Heart disease patients who quit their daily Aspirin are at risk of heart attack, stroke: study
After a heart attack or stroke, doctors often prescribe patients with a daily dose of Aspirin. Now a new study is warning that if heart disease patients abandon their low-dose therapy, they could be at risk of a subsequent heart attack or stroke.
Swedish scientists suggest that if heart attack and stroke survivors ditch their daily low-dose Aspirin, they could be susceptible to a secondary event compared to their peers who stick to the therapy.
“Low-dose Aspirin therapy is a simple and inexpensive treatment. As long as there’s no bleeding or any major surgery scheduled, our research shows the significant public health benefits that can be gained when patients stay on Aspirin therapy,” Dr. Johan Sundstrom, the study’s lead author and Uppsala University professor, said in a statement.
“We hope our research may help physicians, health-care providers and patients make informed decisions on whether or not to stop Aspirin use,” Sundstrom said.
Doctors rely on low-dose Aspirin to help with heart disease management post-heart attack or stroke. The drug helps to stop blood cells from clumping together and clotting.
For their research, the scientists looked at more than 600,000 people over 40 years old who took low-dose Aspirin for heart attack or stroke prevention between 2005 and 2009.
In the three-year follow-up, the researchers learned that:
- One out of every 74 patients who stopped taking Aspirin had an additional heart disease-related event each year
- Those who stopped taking Aspirin daily saw a 37 per cent higher rate of cardiovascular events compared to their peers who kept taking the drug daily
- Those who stopped taking Aspirin daily saw an “elevated risk” of cardiovascular events that spiked shortly after stopping the therapy and didn’t diminish over time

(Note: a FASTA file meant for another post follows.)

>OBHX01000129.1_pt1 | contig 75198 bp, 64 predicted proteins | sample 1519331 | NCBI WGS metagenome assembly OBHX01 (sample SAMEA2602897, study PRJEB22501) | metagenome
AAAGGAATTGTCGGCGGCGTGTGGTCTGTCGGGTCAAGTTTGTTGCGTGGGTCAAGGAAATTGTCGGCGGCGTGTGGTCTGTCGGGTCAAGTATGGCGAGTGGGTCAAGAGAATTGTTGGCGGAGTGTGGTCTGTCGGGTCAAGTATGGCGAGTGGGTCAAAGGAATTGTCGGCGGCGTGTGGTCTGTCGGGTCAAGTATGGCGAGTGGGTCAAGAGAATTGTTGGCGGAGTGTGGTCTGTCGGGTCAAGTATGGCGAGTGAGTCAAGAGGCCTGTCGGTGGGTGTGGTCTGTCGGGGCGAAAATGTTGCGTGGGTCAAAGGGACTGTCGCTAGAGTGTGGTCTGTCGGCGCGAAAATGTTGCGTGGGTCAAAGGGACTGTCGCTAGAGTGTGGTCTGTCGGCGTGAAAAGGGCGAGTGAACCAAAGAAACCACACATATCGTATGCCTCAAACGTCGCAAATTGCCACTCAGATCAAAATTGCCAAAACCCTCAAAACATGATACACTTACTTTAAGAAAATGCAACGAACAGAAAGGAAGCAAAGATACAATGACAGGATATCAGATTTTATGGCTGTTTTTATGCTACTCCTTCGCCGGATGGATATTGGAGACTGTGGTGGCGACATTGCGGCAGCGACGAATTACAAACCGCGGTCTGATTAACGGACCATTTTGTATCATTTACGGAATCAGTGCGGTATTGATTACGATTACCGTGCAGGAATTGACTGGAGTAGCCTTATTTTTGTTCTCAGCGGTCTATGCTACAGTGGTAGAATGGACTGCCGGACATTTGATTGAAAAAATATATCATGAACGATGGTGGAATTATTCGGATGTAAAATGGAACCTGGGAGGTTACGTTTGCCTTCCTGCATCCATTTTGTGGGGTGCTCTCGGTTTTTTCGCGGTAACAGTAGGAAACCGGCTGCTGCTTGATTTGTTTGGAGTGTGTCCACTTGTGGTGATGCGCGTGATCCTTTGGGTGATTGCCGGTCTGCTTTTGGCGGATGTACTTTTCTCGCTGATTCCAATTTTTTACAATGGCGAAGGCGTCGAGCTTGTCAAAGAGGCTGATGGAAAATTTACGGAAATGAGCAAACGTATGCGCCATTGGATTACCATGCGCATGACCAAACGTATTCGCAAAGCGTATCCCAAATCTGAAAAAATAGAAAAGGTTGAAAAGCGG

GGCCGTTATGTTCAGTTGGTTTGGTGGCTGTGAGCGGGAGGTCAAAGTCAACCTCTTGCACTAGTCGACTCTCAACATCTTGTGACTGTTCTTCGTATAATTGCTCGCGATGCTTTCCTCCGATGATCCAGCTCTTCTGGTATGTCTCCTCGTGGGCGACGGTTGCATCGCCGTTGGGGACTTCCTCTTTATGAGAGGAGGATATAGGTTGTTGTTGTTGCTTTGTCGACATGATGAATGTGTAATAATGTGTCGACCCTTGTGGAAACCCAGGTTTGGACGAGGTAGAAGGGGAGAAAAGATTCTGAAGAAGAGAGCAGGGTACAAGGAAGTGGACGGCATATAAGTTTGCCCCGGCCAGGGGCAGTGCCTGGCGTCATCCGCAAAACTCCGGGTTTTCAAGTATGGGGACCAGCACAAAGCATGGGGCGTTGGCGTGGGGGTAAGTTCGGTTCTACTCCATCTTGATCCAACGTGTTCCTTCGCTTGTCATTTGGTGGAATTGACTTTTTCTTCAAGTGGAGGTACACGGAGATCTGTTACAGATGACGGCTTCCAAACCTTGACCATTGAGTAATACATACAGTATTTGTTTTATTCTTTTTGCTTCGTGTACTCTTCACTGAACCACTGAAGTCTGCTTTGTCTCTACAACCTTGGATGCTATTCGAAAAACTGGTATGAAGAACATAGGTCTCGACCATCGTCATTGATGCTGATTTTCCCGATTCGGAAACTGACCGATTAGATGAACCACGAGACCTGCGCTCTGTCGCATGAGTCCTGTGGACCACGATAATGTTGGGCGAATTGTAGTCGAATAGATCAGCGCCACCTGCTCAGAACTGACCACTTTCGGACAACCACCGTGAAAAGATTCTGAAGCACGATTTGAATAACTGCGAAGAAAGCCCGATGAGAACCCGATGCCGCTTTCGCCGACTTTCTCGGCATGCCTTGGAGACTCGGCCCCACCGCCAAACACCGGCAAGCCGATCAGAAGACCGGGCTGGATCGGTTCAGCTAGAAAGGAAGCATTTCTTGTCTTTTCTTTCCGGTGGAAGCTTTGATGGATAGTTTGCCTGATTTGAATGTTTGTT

More than 80 per cent adhered to taking a daily Aspirin within the first year. Typically, nearly 10 to 20 per cent of heart attack patients stop taking a daily Aspirin within the first three years after their heart attack.
Some compliance rates dip to as low as 50 per cent.
This isn’t the first time research has shed light on the “rebound effect” after heart disease patients stop taking Aspirin. The doctors say it may be because of increased clotting levels after the drug’s blood-thinning effects wane.
The Heart & Stroke Foundation offers similar advice.
“If you’ve had a heart attack, taking a daily, 81 milligram, low-dose Aspirin can prevent a second heart attack. Also people who are at high risk of having a cardiovascular event may benefit. It’s best to talk to your doctor, who will assess your risk and ensure you’re at sufficiently low risk of bleeding before you begin taking Aspirin,” it advises on its website.
If you’re having a heart attack, Heart & Stroke advises that you call 911 immediately and chew either two 81-milligram Aspirin or one 325 milligram Aspirin.
“This is the only situation when you should chew Aspirin. If you feel like you’re having a heart attack, you may have a clot in the arteries. You want to dissolve that clot as quickly as possible and Aspirin can help do this,” Heart & Stroke says.
Sundstrom’s full findings were published Tuesday in the American Heart Association’s journal, Circulation.
© 2017 Global News, a division of Corus Entertainment Inc.